Recently, actor Riley Keough shared she had completed training to become a death doula.
"I just felt like writing such a deep thank you to this community who are teaching and training people in conscious dying and death work," she wrote on Instagram. "We are taught that its a morbid subject to talk about. Or were so afraid of it that we’re unable to talk about it... then of course it happens to us, and we are very ill prepared."
That caused many people to wonder: What are death doulas? Death doulas — or more accurately end-of-life doulas — help people navigate death. These professionals offer a variety of services that includes helping a person write their own obituary, completing legal paperwork and creating a peaceful, loving atmosphere at death.
“We get involved with someone who is dying, and their loved ones, soon after a diagnosis of a terminal illness as they recognized that they could use some support and guidance,” Henry Fersko-Weiss, a social worker and co-founder of International End of Life Doula Association (INELDA), told TODAY. “We help this individual really face what dying means to them.”
End-of-life doulas can offer a variety of services at a range of costs. INELDA has a directory of doulas across the country who practice adhering to the organization's code of ethics. But even a quick search online can help people connect to an end-of-life doula near them. Francesca Arnoldy directs the University of Vermont Larner College of Medicine’s End-of-Life Doula certificate program. She said most end-of-life doulas offer a free consultation so people can find the right match.
“That's a really good opportunity to see will this be a good fit,” she told TODAY. “(People can ask) 'Are you offering what I'm looking for?'”
The experts share what services end-of-life doulas might offer, the price range for such services and other information people might want to consider as they or their loved one face death.
Training to become a death doula
There’s no formal body that certifies end-of-life doulas. People can ask whether end-of-life doulas have taken INELDA’s training or participated in a program like the one at the University of Vermont medical center. Arnoldy worked as a birth doula and she said many end-of-life doulas also have experience in that field. Hiring someone to assist with death is just like hiring for any other position: People should ask the doulas about their professional experiences and for recommendations.
“It’s really asking for references and looking for recommendations in the community,” she said.
What does an end-of-life doula do?
End-of-life doulas can offer a variety of services to people who are dying and to their loved ones.
“End-of-life doulas talk about how we can best prepare you for this time. What would you like to know? What would you like to explore? What would you like to talk about?” Arnoldy said. “We think about advance care planning so those could be legal documents.”
End-of-life doulas can help with:
- Advanced medical directives
- Aiding in putting affairs in order
- Writing an obituary
- Creating a legacy project
- Determining who should be there during active death
- Making the space calm and comfortable during death, which can include readings, prayers, music or other rituals important to the person
Prior to death, Fersko-Weiss said he often works with people to understand what’s most important to them.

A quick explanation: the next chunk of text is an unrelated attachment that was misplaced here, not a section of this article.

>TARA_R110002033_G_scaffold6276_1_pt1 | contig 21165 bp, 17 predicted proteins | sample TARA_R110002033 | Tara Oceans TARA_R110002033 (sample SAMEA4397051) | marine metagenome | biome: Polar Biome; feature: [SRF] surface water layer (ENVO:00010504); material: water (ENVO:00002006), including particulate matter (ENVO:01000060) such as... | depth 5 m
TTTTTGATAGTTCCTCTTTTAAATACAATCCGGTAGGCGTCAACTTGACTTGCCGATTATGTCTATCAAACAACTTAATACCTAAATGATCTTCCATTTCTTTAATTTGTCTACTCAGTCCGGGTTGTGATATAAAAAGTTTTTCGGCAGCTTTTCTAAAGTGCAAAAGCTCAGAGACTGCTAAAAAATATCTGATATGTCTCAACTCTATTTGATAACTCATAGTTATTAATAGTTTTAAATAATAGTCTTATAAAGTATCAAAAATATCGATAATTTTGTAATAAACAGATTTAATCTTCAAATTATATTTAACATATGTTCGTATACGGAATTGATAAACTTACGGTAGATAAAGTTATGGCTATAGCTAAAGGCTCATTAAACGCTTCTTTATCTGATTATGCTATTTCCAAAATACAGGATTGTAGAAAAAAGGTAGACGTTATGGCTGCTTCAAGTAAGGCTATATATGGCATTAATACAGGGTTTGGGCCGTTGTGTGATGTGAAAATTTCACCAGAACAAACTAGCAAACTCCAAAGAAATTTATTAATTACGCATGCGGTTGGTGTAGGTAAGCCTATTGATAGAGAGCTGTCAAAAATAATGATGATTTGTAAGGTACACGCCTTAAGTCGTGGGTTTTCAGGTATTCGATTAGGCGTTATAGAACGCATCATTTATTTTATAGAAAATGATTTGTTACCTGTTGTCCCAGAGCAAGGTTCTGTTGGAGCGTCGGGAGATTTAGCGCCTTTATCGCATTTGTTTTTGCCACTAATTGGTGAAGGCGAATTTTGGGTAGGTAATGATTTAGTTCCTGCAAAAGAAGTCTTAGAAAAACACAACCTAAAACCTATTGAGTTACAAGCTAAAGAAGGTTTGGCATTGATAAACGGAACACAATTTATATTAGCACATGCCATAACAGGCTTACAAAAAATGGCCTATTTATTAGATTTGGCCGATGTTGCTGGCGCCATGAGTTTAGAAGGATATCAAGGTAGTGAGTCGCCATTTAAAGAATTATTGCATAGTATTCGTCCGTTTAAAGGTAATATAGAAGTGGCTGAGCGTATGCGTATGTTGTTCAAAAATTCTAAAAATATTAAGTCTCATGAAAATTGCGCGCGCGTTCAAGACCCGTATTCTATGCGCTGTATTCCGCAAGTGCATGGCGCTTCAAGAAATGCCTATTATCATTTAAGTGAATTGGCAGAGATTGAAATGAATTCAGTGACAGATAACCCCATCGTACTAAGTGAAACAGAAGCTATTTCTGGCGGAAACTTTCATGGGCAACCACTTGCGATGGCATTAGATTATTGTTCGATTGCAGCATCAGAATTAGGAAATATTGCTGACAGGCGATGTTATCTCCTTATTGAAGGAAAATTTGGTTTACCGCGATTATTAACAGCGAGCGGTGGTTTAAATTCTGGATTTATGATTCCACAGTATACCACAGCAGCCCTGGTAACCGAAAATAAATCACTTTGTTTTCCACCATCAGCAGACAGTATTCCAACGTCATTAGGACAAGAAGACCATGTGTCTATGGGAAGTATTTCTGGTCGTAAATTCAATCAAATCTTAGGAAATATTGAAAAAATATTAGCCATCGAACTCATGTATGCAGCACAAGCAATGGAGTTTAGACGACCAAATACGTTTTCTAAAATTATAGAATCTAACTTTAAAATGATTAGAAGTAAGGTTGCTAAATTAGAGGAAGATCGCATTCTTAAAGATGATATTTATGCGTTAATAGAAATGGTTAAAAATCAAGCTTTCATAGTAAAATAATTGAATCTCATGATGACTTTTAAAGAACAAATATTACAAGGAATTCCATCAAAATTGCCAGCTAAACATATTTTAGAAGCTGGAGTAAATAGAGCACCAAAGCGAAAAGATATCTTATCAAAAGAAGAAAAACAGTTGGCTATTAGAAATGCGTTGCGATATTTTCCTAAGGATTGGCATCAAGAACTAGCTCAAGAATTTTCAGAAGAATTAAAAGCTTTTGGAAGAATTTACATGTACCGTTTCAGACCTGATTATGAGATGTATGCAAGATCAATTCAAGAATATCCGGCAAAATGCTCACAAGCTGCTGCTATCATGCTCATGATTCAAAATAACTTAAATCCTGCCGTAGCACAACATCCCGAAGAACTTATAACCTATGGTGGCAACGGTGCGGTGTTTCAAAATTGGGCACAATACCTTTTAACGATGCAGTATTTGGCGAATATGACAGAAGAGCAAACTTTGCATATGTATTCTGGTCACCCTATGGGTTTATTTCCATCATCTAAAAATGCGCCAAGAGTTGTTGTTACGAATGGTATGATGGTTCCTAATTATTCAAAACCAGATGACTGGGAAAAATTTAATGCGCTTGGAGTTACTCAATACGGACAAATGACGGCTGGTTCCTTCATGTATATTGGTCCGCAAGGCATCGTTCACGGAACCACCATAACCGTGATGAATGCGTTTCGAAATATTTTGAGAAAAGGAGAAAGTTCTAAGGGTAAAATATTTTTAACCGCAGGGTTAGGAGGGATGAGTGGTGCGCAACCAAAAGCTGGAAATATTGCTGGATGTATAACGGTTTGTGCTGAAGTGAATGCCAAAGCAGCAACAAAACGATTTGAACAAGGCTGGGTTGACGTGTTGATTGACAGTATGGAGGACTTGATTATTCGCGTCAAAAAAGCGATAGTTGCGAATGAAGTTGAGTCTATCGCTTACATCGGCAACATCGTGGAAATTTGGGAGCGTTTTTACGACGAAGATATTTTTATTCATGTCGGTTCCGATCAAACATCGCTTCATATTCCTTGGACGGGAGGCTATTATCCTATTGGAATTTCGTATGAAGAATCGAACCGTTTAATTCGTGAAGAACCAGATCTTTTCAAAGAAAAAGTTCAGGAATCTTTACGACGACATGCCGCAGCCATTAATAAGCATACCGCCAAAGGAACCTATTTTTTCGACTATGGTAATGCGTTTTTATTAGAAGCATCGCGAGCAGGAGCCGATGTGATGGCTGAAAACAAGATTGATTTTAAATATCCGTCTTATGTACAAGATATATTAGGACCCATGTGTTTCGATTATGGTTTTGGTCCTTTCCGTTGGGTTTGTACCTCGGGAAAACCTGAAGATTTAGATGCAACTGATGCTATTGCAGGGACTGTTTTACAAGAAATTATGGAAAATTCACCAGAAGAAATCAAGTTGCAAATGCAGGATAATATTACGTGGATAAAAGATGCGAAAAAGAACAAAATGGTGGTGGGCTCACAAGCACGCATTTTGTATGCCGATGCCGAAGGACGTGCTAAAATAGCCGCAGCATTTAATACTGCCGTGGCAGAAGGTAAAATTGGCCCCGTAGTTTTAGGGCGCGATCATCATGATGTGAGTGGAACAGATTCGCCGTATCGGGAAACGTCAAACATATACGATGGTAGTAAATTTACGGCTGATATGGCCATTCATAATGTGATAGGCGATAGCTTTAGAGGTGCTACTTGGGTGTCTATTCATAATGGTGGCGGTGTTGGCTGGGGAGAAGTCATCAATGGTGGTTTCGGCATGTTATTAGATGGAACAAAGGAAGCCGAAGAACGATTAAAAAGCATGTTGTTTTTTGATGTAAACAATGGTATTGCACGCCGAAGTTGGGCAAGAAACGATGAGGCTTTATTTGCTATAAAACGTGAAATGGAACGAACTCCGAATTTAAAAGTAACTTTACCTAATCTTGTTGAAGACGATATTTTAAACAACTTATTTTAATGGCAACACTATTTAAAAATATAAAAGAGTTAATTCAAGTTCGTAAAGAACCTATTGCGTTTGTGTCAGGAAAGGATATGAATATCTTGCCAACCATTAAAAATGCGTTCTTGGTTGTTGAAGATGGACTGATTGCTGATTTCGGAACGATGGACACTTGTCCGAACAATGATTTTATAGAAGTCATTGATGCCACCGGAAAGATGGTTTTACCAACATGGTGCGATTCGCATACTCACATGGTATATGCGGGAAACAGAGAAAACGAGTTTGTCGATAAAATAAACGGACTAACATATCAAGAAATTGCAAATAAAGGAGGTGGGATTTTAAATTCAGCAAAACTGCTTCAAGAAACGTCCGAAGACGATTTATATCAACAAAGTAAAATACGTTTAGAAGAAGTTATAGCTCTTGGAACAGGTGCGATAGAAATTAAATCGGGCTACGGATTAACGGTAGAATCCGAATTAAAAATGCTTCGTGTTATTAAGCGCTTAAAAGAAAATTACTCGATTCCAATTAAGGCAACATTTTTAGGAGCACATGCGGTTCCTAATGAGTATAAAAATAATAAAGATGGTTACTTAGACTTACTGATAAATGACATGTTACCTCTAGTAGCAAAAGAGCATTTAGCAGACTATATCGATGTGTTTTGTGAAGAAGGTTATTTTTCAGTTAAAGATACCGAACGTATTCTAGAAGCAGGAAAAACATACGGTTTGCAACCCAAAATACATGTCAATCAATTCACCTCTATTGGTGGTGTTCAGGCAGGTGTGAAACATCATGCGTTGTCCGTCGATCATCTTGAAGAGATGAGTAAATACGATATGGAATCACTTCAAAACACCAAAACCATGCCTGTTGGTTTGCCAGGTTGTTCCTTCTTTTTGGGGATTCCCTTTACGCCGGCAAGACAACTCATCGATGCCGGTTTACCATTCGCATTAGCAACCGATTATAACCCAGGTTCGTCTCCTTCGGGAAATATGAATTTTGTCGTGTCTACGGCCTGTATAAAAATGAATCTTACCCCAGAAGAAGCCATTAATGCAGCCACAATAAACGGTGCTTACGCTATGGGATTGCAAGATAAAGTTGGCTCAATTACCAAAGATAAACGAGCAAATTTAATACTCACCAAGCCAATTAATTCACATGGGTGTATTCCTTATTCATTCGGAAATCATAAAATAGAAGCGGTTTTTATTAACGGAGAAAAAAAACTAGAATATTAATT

“One of the things we concentrate on is working with the meaning of a person's life and helping them explore it for what we call meaning-directed life review,” he said. “What kind of legacy is this person going to leave behind, which is focused on aspects of meaning as they see it in their life. How do they leave that in some way that their loved ones can continue to engage with that meaning?”
Depending on the person’s wishes, the end-of-life doula might be there until the very end.
“I might also be on-call for vigil time, so when someone transitions into active dying, which is generally the point where they can no longer communicate verbally,” Arnoldy said. “In advance, we've talked about how can we make you feel most comfortable and safe … We put that into place along with the loved ones and the support team that's involved.”
What does an end-of-life doula cost?
The cost for end-of-life doula services depends on where the person lives and how much the doula will be doing. Helping a person write an obituary would cost less than having a doula help with legacy work and active dying, for example. Arnoldy said that many times the price is comparable to what birth doulas charge and people can get a good sense of cost by comparing those services. Some doulas might have an hourly rate or a la carte price along with package prices for more extensive services.
“There might be an opportunity to book a doula by the hour,” she said. “Or a week-to-week charge depending on how the person is doing and if they need more frequent visits or longer visits and others charge for a package deal.”
The more involved an end-of-life doula is, the more expensive it might be. If a person only has one support person, a doula might be more involved than if there are 20 loved ones who can help with various aspects.
“I would say the range is probably somewhere between $800 to work with somebody up to several thousand dollars and an unusual case — where there was a tremendous amount of time of the doula being invested — then maybe $5,000,” Fersko-Weiss said. “It's a very wide open range.”
But experts say the bottom line is finding someone that feels right.
"They should feel very comfortable with this person. If there's any hesitancy about the person then they should keep looking," Fersko-Weiss said. "I've been with hundreds of dying people as a doula as a result of this work and they are our best teachers."